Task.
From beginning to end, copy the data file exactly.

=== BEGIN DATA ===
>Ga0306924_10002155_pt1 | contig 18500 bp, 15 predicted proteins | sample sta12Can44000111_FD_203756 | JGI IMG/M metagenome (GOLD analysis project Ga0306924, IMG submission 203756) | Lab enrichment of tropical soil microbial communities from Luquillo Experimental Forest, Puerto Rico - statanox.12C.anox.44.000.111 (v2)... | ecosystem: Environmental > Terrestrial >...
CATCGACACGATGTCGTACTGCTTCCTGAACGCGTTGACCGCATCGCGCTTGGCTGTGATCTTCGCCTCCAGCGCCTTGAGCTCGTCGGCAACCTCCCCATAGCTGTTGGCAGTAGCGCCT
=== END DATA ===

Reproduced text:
>Ga0306924_10002155_pt1 | contig 18500 bp, 15 predicted proteins | sample sta12Can44000111_FD_203756 | JGI IMG/M metagenome (GOLD analysis project Ga0306924, IMG submission 203756) | Lab enrichment of tropical soil microbial communities from Luquillo Experimental Forest, Puerto Rico - statanox.12C.anox.44.000.111 (v2)... | ecosystem: Environmental > Terrestrial >...
CATCGACACGATGTCGTACTGCTTCCTGAACGCGTTGACCGCATCGCGCTTGGCTGTGATCTTCGCCTCCAGCGCCTTGAGCTCGTCGGCAACCTCCCCATAGCTGTTGGCAGTAGCGCCT